Probably the most innovative design for opera glasses ever invented, the Pentax VD binoculars look fairly standard for compact opera glasses. With impressive stats including, 175m per 1,000m FoV, fully multi-coated optics, roof prisms using both BAK-4 and BK7 glass, close focus 0.5m (1.6ft), fully waterproof, and twist up eyecups.

    The really impressive features however, are the detachable single hinge body with metal bridge which allows them to convert from binoculars to two monoculars or, by joining the monoculars lengthways, converts into a spotting scope. They are quite heavy, weighing in at 354g and costing around £250.00 making the price quite heavy too!

    But as they have a 4x magnification which increases to 16x when converted into the spotting scope, these optical hybrids can be used in many situations not just for the opera.

Standard Compact Binoculars For Use At The Opera

Many standard compact binoculars will have too narrow a field of view to make them viable for taking to the opera or theatre. But there are a few that will double up for opera goers and birders alike. The most important features for using standard compacts at the opera are;

  • A Compact Design
  • Wide Field Of View
  • Relatively Low Magnification

Here are a few of the better compact binoculars that we feel make the cross over into the world of theatre goers and opera buffs especially.

  • Bushnell Xtra-Wide 4×30
    These feature a field of view 900ft per 1,000 yards, 4x magnification, objective lens diameter of 30mm, BAK-4 prisms, fully multi-coated lenses, and cost around £100.00
  • Pentax 6.5×21 Papilio
    Designed for close focus butterfly watching, with 6.5x magnification, 21mm objective lens diameter, and a field of view of 393 ft per 1,000 yards the Papilio will work well at the opera. The average price for these is around £90.00
  • Eschenbach Club W 8×25 B
    With their mother of pearl effect body coating, BAK-4 prisms, fully multi-coated lenses, 100% waterproof and fog proof 8x magnification and 25 mm objective lens these compacts wouldn’t look out of place at any event, from hill walking, tennis tournaments, horse racing or a night at the opera. Priced at around £250.00.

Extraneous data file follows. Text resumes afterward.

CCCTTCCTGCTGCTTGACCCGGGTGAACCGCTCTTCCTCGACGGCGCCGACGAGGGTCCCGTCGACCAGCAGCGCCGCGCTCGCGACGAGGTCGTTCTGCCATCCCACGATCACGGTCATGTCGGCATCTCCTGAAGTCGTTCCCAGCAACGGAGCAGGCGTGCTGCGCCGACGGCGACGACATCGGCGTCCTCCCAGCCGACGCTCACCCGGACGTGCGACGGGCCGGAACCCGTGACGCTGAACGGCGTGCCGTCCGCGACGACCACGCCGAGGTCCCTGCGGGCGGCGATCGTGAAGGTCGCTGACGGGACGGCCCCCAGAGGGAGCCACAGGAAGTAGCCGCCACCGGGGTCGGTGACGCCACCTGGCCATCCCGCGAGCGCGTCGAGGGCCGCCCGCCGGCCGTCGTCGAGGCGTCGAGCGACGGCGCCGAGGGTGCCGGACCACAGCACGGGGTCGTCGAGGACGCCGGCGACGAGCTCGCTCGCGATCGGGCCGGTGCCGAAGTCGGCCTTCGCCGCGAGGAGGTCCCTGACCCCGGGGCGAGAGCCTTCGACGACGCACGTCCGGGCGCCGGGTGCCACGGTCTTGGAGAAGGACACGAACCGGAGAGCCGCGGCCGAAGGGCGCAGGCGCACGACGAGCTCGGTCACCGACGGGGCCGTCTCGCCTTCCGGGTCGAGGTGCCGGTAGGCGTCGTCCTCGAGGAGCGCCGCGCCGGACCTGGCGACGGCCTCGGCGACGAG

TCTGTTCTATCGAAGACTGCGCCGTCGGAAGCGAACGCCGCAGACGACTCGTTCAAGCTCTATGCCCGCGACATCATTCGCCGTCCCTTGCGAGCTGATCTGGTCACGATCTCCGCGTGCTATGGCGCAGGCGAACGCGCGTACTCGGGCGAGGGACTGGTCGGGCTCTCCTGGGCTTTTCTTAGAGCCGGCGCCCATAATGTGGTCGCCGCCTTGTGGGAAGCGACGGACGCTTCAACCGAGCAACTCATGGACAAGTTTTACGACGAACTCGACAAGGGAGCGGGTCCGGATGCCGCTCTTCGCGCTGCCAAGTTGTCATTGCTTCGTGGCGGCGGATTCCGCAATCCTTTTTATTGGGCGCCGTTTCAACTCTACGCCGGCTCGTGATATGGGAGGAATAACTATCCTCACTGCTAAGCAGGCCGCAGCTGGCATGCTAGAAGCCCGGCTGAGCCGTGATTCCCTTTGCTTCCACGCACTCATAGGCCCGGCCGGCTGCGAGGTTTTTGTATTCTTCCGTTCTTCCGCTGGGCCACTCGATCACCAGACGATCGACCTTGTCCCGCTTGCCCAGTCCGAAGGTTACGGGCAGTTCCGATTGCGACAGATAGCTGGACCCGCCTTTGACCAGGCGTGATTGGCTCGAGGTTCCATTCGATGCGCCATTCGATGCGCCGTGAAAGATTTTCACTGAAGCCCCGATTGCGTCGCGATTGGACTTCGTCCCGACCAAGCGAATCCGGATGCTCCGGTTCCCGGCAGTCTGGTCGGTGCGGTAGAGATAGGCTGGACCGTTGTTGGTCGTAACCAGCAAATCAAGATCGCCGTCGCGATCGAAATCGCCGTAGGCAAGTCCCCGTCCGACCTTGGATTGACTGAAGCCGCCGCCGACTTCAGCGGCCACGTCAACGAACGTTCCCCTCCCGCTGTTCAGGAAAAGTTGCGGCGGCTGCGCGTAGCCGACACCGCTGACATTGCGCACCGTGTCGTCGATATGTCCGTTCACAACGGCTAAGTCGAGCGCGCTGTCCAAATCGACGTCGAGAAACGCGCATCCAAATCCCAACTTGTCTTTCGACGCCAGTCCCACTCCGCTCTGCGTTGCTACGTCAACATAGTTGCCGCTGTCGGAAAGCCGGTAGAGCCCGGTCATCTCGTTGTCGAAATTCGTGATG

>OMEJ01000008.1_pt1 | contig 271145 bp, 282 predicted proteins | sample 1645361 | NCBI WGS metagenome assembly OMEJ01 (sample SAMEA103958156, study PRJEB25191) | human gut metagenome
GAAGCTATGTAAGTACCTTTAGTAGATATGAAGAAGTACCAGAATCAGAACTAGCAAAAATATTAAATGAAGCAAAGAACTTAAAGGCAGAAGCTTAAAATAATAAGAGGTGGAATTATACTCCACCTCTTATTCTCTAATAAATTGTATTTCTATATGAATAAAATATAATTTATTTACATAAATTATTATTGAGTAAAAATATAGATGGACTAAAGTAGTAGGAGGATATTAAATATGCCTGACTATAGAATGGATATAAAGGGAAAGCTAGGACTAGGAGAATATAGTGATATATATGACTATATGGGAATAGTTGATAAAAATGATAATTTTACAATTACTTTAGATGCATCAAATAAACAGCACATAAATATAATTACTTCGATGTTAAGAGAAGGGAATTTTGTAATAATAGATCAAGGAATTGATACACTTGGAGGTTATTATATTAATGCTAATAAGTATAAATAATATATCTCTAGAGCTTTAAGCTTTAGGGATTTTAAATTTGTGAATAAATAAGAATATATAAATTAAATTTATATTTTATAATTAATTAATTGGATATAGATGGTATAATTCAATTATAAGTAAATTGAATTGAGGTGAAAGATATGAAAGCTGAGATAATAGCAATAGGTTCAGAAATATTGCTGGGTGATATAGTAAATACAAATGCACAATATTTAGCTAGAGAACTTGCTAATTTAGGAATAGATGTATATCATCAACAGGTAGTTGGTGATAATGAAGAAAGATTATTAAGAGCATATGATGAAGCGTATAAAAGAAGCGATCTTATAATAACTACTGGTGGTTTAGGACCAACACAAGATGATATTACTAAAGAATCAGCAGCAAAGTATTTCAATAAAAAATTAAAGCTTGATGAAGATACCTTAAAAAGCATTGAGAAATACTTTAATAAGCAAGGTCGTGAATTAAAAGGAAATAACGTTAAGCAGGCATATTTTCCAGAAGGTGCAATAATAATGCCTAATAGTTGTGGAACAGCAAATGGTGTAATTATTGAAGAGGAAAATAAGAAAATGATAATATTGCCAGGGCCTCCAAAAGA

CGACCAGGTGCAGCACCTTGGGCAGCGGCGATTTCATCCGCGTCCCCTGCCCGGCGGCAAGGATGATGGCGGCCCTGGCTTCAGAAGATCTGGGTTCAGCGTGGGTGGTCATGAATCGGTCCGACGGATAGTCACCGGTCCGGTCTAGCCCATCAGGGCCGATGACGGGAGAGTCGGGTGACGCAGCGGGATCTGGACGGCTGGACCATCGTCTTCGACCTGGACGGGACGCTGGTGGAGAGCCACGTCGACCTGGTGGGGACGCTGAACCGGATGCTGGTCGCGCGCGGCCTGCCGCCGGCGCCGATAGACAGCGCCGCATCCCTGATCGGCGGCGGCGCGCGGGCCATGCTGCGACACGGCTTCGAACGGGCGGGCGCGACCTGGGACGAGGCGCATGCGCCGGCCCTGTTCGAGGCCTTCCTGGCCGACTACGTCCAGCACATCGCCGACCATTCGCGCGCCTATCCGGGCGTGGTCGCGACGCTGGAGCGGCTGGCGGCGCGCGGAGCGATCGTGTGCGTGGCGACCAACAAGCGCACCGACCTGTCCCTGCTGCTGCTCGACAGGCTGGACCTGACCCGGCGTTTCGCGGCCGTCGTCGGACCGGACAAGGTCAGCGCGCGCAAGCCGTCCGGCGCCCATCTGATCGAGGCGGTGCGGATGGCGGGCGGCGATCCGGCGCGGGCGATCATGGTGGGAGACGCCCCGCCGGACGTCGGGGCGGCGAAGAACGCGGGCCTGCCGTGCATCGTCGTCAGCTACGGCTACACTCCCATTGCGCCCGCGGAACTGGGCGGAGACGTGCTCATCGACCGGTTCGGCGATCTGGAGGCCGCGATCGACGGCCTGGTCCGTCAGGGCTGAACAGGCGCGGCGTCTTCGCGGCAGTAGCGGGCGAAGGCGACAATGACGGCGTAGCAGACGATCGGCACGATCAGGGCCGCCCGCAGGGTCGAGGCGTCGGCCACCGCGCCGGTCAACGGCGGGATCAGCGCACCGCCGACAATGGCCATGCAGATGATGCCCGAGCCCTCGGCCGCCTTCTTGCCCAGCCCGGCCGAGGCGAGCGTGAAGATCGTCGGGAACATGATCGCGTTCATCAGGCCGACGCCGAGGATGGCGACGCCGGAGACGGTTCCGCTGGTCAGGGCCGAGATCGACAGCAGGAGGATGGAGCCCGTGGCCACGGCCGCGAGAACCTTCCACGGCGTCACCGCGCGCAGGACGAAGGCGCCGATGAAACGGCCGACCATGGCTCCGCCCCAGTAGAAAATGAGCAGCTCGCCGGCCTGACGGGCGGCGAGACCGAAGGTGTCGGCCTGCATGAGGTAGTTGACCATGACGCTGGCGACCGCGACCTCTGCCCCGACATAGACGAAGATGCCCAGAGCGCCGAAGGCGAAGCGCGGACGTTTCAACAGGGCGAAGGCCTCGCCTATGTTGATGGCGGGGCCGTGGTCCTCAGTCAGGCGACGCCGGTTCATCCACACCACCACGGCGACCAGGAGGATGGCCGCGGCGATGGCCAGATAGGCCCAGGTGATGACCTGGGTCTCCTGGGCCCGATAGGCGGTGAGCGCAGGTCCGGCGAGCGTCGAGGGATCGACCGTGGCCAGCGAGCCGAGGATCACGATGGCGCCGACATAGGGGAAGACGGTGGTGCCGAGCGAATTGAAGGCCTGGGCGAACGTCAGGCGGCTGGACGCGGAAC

• Swarovski 8×20
    These top quality optics have a field of view of 345 ft per 1,000 yards, 8x magnification, 20mm objective lens diameter, a truly stylish and precise pair of compact binoculars from one of the top brands available for around £400 to £450 or for double the price they are available wrapped in Swarovski crystals for extra style.

The Bottom Line

To enjoy a night at the opera it’s not necessary to own a pair of opera glasses, but it will enhance your viewing pleasure. With many opera glasses available at a wide range of prices, no one should feel left out of this traditional opera accessory.

From £20.00 to £1,000.00 there are many reasons to convince yourself that opera glasses are not worth bothering with. But think just how much more involved you’ll feel looking through your own specially designed opera glasses to survey the crowds, check out the set design, take a close look at the costumes or even check out the orchestra.

Frequently Asked Questions

What is the difference between opera glasses and binoculars?

Opera glasses use a simpler system internally to magnify the image than binoculars, this allows opera glasses to be smaller and cost less to make.

Why do people use binoculars at the opera?

People use binocular type opera glasses at the opera to see the action clearer, the expression on the performers faces, the detail of their costumes and the design of the set.

Can you use opera glasses as binoculars?

You can use opera glasses as binoculars but you won’t see anywhere near as much through opera glasses as you can through binoculars. Opera glasses typically only have a magnification value of 3x whereas binoculars can have 8x 10x or higher.

What is the best magnification for opera glasses?

Most opera glasses have a magnification of 3x any higher would result in a narrower field of view. Which would make it harder to observe the whole of the stage.

What are glasses on a stick called?

The glasses on a stick are called a lognette. It comes from the French word Lorgner which means to take a sideways look at.